are obligate intracellular parasites; their replication depends primarily on
synthetic processes of the host cell. Therefore, to be effective, antiviral
agents must either block viral entry into or exit from the cell or be active
inside the host cell. As a corollary, non-selective inhibitors of virus
replication may interfere with host cell function and result in toxicity.
in antiviral chemotherapy began in the early 1950s, when the search for anticancer
drugs generated several new compounds capable of inhibiting viral DNA
synthesis. The two first-generation antiviral agents, 5-iododeoxyuridine and
trifluorothymidine, had poor specificity (ie, they inhibited host cell DNA as
well as viral DNA) that rendered them too toxic for systemic use. However, both
agents are effective when used topically for the treatment of herpes keratitis.
of the mechanisms of viral replication has provided insights into critical
steps in the viral life cycle that can serve as potential targets for antiviral
therapy. Recent research has focused on identifying agents with greater
selectivity, higher potency, in vivo stability, and reduced toxicity. Antiviral
therapy is now avail-able for herpesviruses, hepatitis C virus (HCV), hepatitis
B virus (HBV), papillomavirus, influenza, and human immunodeficiency virus
(HIV). Antiviral drugs share the common property of being virustatic; they are
active only against replicating viruses and do not affect latent virus. Whereas
some infections require monotherapy for brief periods of time (eg, acyclovir
for herpes simplex virus), others require dual therapy for prolonged periods of
time (inter-feron alfa/ribavirin for HCV), whereas still others require
multiple drug therapy for indefinite periods (HIV). In chronic illnesses such as viral hepatitis and
HIV infection, potent inhibition of viral rep-lication is crucial in limiting
the extent of systemic damage.
ACRONYMS & OTHER NAMES
CYP Cytochrome P450
HBeAg Hepatitis e
HBV Hepatitis B
HCV Hepatitis C
HIV Human immunodeficiency
HSV Herpes simplex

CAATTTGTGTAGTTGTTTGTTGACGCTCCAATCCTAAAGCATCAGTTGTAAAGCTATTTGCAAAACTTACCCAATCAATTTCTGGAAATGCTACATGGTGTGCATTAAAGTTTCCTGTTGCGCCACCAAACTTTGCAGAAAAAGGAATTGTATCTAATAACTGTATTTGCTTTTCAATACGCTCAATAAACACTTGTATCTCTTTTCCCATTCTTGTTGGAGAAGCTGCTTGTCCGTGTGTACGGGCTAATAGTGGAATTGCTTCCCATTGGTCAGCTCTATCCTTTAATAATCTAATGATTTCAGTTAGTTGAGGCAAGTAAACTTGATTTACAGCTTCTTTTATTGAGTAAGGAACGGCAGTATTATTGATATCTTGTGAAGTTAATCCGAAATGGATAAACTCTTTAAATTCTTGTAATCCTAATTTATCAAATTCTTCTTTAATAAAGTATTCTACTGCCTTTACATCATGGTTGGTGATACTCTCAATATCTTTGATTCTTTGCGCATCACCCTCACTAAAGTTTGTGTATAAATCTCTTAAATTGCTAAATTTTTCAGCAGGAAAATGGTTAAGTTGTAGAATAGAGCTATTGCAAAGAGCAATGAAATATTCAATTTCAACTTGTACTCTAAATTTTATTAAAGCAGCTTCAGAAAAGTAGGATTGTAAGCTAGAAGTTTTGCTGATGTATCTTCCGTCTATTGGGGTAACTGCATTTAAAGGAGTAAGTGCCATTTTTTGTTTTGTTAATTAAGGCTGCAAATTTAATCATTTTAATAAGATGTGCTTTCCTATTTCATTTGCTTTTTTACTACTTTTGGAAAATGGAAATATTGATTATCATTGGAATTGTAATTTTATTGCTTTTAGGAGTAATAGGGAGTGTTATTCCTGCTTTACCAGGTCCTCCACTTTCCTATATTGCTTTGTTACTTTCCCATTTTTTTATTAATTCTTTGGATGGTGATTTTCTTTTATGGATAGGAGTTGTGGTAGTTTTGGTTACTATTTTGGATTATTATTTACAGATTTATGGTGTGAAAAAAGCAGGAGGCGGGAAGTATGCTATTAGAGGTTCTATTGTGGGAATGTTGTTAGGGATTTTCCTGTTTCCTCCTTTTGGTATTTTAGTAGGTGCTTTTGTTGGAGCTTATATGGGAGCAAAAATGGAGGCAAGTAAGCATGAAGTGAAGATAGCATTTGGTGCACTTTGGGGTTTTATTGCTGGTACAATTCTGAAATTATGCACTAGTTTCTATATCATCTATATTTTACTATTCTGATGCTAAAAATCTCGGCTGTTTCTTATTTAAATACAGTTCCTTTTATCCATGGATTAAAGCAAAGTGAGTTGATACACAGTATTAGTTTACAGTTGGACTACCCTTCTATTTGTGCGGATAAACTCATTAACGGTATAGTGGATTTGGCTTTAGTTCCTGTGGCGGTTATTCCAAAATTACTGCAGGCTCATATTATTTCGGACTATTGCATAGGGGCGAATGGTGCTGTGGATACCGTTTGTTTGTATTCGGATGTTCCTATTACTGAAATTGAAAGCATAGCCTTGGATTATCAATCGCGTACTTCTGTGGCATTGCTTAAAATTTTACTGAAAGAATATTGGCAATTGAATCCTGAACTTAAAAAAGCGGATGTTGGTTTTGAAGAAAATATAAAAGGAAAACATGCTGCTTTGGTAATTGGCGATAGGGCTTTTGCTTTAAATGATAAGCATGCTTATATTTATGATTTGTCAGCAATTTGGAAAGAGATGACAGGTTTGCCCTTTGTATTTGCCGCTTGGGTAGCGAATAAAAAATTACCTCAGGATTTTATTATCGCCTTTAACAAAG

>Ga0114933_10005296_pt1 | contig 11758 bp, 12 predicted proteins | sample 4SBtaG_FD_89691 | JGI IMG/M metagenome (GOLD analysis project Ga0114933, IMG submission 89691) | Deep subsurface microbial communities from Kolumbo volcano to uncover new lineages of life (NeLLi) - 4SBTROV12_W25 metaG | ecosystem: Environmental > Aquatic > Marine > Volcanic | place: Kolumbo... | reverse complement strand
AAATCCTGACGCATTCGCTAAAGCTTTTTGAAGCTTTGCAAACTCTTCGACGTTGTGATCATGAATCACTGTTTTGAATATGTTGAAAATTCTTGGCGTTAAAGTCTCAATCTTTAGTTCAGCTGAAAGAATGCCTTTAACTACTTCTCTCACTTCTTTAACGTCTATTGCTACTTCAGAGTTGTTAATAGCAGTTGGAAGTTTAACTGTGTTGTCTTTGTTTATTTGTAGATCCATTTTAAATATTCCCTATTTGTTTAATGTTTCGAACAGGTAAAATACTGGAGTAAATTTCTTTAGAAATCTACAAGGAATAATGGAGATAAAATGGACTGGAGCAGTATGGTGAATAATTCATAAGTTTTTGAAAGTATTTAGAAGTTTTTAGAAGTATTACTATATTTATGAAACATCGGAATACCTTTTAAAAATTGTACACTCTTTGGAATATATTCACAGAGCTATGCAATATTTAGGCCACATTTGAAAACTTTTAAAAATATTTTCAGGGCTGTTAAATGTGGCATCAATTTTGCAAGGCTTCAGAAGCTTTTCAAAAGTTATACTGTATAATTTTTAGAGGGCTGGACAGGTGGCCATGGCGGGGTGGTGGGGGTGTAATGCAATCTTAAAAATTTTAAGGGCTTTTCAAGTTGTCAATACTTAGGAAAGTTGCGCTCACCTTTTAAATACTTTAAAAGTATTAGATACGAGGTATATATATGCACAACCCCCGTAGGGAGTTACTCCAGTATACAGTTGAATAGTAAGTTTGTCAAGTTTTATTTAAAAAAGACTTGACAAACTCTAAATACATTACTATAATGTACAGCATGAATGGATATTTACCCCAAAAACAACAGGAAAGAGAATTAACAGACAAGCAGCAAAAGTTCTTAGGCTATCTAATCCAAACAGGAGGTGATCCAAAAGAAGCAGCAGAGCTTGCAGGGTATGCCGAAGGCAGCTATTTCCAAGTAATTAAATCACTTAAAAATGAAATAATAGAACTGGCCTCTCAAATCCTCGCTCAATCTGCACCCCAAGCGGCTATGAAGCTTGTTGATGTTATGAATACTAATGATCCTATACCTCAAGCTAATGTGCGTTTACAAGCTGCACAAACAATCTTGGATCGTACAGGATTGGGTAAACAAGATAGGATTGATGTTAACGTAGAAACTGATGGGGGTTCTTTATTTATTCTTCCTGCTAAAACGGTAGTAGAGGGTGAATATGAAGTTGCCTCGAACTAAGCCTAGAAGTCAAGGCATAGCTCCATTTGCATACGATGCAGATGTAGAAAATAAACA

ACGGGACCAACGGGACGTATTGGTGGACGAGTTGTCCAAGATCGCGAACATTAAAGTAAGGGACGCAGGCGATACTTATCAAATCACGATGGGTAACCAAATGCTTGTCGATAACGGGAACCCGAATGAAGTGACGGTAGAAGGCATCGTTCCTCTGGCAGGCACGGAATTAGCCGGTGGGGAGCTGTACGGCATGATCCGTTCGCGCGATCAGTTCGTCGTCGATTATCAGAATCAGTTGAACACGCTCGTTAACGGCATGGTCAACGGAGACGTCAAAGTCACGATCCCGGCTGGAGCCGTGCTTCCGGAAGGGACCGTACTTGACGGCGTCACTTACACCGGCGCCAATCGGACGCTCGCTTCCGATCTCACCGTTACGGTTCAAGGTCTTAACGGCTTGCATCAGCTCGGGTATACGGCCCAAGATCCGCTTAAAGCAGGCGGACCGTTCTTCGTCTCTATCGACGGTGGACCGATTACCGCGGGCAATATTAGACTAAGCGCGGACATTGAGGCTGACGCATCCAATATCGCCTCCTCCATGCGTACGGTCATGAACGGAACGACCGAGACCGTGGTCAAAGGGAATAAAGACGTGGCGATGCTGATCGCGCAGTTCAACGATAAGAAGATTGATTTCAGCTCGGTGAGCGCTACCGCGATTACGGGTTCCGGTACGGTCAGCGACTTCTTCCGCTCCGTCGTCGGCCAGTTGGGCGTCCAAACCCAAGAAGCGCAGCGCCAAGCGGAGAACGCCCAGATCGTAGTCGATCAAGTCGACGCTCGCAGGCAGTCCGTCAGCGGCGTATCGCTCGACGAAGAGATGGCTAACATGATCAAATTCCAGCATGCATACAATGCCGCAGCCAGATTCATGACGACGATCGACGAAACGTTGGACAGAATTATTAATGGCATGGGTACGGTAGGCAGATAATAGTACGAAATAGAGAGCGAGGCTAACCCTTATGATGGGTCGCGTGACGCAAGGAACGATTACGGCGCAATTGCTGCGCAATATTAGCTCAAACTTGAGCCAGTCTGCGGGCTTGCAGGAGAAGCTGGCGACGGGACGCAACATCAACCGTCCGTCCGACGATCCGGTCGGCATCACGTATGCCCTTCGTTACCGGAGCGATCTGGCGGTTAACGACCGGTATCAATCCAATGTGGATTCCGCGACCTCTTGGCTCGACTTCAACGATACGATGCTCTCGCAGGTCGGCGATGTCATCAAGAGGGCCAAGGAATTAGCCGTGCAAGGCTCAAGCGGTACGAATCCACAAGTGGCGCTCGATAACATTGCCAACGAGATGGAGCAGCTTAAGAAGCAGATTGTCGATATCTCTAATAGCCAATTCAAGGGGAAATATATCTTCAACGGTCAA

reverse transcriptase inhibitor
reverse transcriptase inhibitor
SVR Sustained viral
UGT1A1 UDP-glucuronosyl transferase 1A1
replication requires several steps (Figure 49–1): (1) attach-ment of the virus
to receptors on the host cell surface; (2) entry of the virus through the host
cell membrane; (3) uncoating of viral nucleic acid; (4) synthesis of early
regulatory proteins, eg, nucleic acid polymerases; (5) synthesis of new viral
RNA or DNA; (6) syn-thesis of late, structural proteins; (7) assembly
(maturation) of viral particles; and (8) release from the cell. Antiviral
agents can poten-tially target any of these steps.
A 35-year-old white woman who recently tested seropositive for both HIV and hepatitis B virus surface antigen is referred for evaluation. She is feeling well overall but reports a 25-pack-year smoking history. She drinks 3–4 beers per week and has no known medication allergies. She has a history of heroin use and is currently receiving methadone. Physical examination reveals normal vital signs and no abnormalities. White blood cell count is 5800 cells/mm 3 with a normal differential, hemoglobin is 11.8 g/dL, all liver function tests are within normal limits, CD4 cell count is 278 cells/mm3, and viral load (HIV RNA) is 110,000 copies/ mL. What other laboratory tests should be ordered? Which antiretroviral medications would you begin?
CASE STUDY ANSWER
therapy against both HIV and hepatitis B virus (HBV) is indicated in this
patient, given the high viral load and low CD4 cell count. However, the use of
methadone and possibly excessive alcohol consumption necessitate cau-tion.
Tenofovir and emtricitabine (two nucleoside/nucleotide reverse transcriptase
inhibitors) would be a potentially excel-lent choice as components of an
initial regimen, since both are active against HIV-1 and HBV, do not interact
with methadone, and are available in a once-daily, fixed-dose combination.
Efavirenz, a nonnucleoside reverse tran-scriptase inhibitor, could be added and
still maintain a once-daily regimen. Prior to initiation of this regimen, renal
function should be checked, and a bone mineral density test should be
considered. Pregnancy should be ruled out, and the patient should be counseled
that efavirenz should not be taken during pregnancy. The potential for lowered
metha-done levels with efavirenz necessitates close monitoring and possibly an
increased dose of methadone.